I have begun meditating on my library. I don’t mean just thinking about it, I mean sitting in front of it and actively looking at what’s there, spending time appreciating it. It’s hard right now, because what I see is shameful, it’s embarrassing, it is a testament to all the ways in which I have been thoughtless and habitual, in which I have acted impulsively and not deliberately. But even so, I spend a little time every day sitting and looking at my shelves and reminding myself what a thing of beauty they are. And not just a thing of beauty, but a living, breathing thing, the combined intelligence of a multitude of great minds that I have the privilege to connect to. Every time I think I want to read a book I do not own, I will go and sit in front of my shelves and remind myself of the value of the things I already own, the things I have been failing to appreciate or see the joy in. In fact I have felt oppressed by them at times, particularly those books which I have bought in a lofty, aspirational frame of mind – the War & Peaces, the Moby Dicks, the Second Sexes, the Shanamehs. Those books that sit on my shelves as a testament to who I wanted to be, the reader I wanted to be, and not necessarily the one sitting mindfully in front of them now.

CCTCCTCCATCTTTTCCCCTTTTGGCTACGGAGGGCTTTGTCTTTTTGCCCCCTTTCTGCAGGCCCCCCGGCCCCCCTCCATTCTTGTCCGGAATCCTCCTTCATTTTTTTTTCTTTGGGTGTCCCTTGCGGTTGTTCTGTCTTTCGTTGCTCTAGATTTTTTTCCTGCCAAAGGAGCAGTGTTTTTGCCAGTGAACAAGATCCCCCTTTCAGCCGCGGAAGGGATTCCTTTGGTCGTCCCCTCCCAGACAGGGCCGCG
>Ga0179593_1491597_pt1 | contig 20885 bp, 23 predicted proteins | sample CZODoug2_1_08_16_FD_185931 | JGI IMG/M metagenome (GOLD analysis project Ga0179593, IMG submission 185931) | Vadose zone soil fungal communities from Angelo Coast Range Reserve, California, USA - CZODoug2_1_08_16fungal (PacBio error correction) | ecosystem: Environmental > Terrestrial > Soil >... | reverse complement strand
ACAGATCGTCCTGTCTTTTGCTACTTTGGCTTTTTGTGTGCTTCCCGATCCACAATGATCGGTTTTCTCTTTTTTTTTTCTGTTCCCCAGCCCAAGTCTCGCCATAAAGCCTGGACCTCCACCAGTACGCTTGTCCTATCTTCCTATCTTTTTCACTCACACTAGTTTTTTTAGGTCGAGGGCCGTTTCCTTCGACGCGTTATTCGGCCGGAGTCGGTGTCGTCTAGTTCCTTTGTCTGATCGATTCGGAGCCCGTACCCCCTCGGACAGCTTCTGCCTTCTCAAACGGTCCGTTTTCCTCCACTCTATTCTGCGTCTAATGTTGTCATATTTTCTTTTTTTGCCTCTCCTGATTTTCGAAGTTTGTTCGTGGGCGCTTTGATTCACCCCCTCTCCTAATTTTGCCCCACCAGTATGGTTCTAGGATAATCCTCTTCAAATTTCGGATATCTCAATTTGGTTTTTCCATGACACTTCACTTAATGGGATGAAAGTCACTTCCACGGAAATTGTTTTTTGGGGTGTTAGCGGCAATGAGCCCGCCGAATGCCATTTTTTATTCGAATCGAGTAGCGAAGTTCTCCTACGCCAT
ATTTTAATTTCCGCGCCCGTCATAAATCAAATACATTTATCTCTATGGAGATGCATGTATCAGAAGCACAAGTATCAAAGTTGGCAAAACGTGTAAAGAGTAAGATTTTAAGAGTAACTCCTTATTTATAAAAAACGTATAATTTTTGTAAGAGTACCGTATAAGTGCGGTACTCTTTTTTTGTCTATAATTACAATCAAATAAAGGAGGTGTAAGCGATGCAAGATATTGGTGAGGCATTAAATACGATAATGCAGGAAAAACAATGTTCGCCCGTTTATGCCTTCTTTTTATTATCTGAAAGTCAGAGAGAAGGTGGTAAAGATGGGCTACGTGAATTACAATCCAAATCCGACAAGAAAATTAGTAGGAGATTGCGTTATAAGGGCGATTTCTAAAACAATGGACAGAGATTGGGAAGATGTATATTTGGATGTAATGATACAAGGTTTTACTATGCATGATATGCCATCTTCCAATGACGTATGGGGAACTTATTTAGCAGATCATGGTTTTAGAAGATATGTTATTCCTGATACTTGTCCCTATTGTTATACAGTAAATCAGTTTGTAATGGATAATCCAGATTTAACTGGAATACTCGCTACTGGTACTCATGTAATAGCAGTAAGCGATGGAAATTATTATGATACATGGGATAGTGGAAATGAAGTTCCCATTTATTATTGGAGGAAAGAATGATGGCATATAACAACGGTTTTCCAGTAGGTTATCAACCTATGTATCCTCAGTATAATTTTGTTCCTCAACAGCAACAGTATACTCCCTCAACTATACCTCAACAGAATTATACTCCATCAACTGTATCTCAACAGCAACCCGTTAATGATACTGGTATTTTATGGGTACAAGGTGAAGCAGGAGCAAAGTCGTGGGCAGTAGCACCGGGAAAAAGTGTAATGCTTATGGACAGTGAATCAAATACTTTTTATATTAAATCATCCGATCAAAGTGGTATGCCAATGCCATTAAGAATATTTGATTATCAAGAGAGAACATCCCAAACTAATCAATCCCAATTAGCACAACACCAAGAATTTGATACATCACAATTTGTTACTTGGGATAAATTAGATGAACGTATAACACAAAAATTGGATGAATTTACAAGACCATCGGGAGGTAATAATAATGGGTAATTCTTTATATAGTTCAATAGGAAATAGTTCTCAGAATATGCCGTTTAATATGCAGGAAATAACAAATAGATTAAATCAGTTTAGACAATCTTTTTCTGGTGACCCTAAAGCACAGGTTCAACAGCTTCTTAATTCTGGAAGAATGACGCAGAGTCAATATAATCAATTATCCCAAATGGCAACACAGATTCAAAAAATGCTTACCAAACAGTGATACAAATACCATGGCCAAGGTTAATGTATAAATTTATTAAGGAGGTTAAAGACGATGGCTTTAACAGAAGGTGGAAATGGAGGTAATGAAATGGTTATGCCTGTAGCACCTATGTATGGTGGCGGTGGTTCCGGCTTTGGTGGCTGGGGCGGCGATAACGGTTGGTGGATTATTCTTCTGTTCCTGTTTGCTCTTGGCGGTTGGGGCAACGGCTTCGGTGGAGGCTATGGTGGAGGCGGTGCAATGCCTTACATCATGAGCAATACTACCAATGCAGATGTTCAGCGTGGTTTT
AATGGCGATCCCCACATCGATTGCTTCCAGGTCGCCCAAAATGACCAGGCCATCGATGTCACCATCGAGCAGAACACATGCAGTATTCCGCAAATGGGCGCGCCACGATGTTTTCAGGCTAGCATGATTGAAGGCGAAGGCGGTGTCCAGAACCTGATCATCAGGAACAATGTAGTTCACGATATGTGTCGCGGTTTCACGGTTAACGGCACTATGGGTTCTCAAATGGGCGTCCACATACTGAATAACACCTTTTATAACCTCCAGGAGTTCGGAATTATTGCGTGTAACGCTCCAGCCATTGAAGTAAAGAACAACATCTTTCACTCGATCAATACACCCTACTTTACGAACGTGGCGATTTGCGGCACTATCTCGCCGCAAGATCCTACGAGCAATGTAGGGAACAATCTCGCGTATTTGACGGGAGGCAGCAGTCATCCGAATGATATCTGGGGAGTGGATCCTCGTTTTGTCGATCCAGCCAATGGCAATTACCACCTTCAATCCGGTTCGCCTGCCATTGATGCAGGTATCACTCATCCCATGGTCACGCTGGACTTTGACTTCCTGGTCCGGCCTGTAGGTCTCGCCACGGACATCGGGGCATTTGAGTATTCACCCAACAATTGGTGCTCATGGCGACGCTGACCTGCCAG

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I am so privileged. I am so privileged to have such an abundance of wonderful stories, wonderful thoughts, available to me. I am grateful to be able to devote an entire room to the written word. It is gorgeous, isn’t it? I think it is. I am ashamed that I have allowed such extraordinary things to go unvalued for so long. But I am also learning to let that shame go, to let go the weight of the TBR pile and allow myself instead to begin to appreciate it as something into which I can delve and discover, again, those books that so stirred my imagination before. And in the next few months when I finish one book I will go and sit in front on my shelves again, and not just sit in front of them but examine them. I will pick books off the shelf, I will handle them, I will think about them, I will weigh any resistance against the motivation that spurred me to buy the book in the first place. Those that I resist the most are most likely to end up being read. Those that have spent the longest times sitting on my shelves are more likely to be chosen. Those chunky books that I have avoided because they will take so much time and focus to read, those will be read too. It will take me a while, I have a lot of unread books on my shelves and I don’t want to give up on the re-reading either, but I think if I can retain this frame of mind I can do it. When I’ve read a book I will decide whether to keep it – after a realistic assessment of whether I’ll re-read it – or whether to let it go. I expect my library will grow a little more space on the shelves. But over time I will work my way back to those days when my library was full of treasured friends, not neglected prisoners, captive of my flighty and unconsidered actions.